was made without the least confusion or interruption of any kind and without any molestation from the enemy. The column proceeded as far as the New Hope School-House and bivouacked for the night, and returned to New Berne the next day.
The casualties of officers and men were 11 wounded, none killed, which was very slight considering the nature of the engagement. Captain Belger was wounded in the leg, the ball passing through his thing and killing his horse under him; in the Seventeenth Massachusetts Volunteers, Lieutenant Roberts and 7 men; in the artillery, 2 men besides Captain Belger.
It is impossible to ascertain the loss of the enemy. Several prisoner were taken. As our fire was well sustained, it doubtless did good execution.
The Seventeenth Massachusetts Volunteers and the Forty-third Massachusetts Militia were only part of my infantry engaged, and the conduct of both officers and men was all that could be desired, as was also that of the artillery and cavalry engaged.
I take great pleasure in stating that the conduct of Colonel Amory, commanding brigade; Lieutenant-Colonel Lewis, of the cavalry; Lieutenant-Colonel Follows, commanding Seventeenth Massachusetts, together with Captain Belger, of the artillery, during the march and engagement, was not only cool and brave but of the most creditable character, particularly while under fire; as was also that of Major Garrard, of the Third New York Cavalry; Major Frankle, of the Seventeenth Massachusetts Volunteers, and Major Stone, of the Third New York Artillery, the last-named officers having been temporarily detailed on my staff.
I am, colonel, with respect, your obedient servant,
F. B. SPINOLA,
Lieutenant Colonel SOUTHARD HOFFMAN,
Assistant Adjutant General, Eighteenth Army Corps.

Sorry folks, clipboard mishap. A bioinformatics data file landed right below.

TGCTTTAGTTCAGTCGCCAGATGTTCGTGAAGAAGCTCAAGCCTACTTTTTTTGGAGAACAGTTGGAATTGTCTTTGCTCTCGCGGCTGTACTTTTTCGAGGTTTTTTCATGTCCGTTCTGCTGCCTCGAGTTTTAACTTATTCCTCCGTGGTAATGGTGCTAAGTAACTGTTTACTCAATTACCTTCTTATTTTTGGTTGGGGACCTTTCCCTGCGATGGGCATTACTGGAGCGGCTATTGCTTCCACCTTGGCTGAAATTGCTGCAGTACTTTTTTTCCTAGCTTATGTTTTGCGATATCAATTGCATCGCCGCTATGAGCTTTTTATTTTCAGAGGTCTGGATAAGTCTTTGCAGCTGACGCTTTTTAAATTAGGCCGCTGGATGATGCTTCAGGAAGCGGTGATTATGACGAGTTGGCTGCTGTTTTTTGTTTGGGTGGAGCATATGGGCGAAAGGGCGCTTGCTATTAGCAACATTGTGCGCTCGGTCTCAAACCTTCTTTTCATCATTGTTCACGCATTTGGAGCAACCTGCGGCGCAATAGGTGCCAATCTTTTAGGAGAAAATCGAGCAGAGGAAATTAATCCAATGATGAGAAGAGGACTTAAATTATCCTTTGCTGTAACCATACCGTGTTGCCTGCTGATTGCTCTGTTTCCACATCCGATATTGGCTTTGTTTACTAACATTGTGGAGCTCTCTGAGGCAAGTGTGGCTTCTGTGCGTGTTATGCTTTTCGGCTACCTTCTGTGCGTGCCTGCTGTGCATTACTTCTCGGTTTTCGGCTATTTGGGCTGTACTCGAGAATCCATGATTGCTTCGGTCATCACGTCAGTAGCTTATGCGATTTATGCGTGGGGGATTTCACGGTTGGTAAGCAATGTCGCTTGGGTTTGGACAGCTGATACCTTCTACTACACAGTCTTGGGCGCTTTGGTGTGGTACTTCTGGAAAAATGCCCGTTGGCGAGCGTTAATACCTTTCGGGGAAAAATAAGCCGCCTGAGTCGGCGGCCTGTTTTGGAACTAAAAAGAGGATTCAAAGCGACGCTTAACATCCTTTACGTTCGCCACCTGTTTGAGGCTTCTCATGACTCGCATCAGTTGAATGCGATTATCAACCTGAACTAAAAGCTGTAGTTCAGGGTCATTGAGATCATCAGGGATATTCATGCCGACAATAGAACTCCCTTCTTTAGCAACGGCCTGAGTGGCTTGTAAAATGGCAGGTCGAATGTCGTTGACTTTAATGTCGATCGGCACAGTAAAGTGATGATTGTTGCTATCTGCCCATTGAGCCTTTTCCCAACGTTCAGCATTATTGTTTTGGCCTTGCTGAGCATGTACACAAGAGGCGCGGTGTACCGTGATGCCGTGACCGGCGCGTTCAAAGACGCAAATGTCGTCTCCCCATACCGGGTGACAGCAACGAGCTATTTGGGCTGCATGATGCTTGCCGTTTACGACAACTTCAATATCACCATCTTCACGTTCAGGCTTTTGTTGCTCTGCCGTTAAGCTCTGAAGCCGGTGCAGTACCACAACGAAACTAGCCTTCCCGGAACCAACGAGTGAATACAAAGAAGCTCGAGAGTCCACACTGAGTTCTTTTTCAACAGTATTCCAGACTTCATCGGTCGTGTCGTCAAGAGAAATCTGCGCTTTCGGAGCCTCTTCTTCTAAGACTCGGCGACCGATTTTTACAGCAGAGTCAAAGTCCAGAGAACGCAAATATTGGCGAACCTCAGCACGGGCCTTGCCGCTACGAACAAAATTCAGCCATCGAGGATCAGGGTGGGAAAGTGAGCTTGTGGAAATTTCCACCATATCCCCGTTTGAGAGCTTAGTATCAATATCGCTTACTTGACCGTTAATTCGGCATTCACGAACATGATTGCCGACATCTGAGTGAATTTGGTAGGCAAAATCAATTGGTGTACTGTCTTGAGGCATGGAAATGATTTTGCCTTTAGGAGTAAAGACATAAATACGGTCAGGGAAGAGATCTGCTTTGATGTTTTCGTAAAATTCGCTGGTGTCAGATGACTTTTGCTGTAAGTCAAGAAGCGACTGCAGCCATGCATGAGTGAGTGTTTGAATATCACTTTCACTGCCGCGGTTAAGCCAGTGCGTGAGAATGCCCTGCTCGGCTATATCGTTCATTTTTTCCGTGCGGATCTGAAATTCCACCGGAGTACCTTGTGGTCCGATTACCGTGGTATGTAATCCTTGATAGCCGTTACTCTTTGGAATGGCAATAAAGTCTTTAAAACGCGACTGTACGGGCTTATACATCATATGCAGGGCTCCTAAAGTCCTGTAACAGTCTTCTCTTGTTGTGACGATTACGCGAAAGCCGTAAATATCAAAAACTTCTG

HEADQUARTERS SPINOLA'S BRIGADE,
Washington, N. C., May 18, 1863.
COLONEL: I have the honor to submit the following report: At 5 p. m. April 13 I received the following order:
NEW BERNE, N. C., April 13, 1863.
GENERAL: You will cross Neuse with your brigade with as much expedition as practicable, and make from Fort Anderson a careful reconnaissance in the direction of Washington, for the purpose of ascertaining the condition of the country and to divert the attention of the enemy from their attempt on our position at Washington. A squadron of cavalry and a section each from Belger's, Riggs', and Ransom's batteries are ordered to accompany you.
Major Garrard, an officer of intelligence and familiar with the country, will report to you in person for such as your may require.
The road to the New Hope School-House and that toward Swift Creek Village should be carefully examined, and in all movements care should be taken to secure your flanks and rear by occupying strong and unassailable position. Much is left to your discretion, it being understood that General Foster's desire is for us to occupy or divert the attention of the enemy his front.
The quartermaster's department is ordered to furnish the necessary transportation. Three days rations will be taken in the haversacks, and additional supplies sent to you at Fort Anderson on your requisition.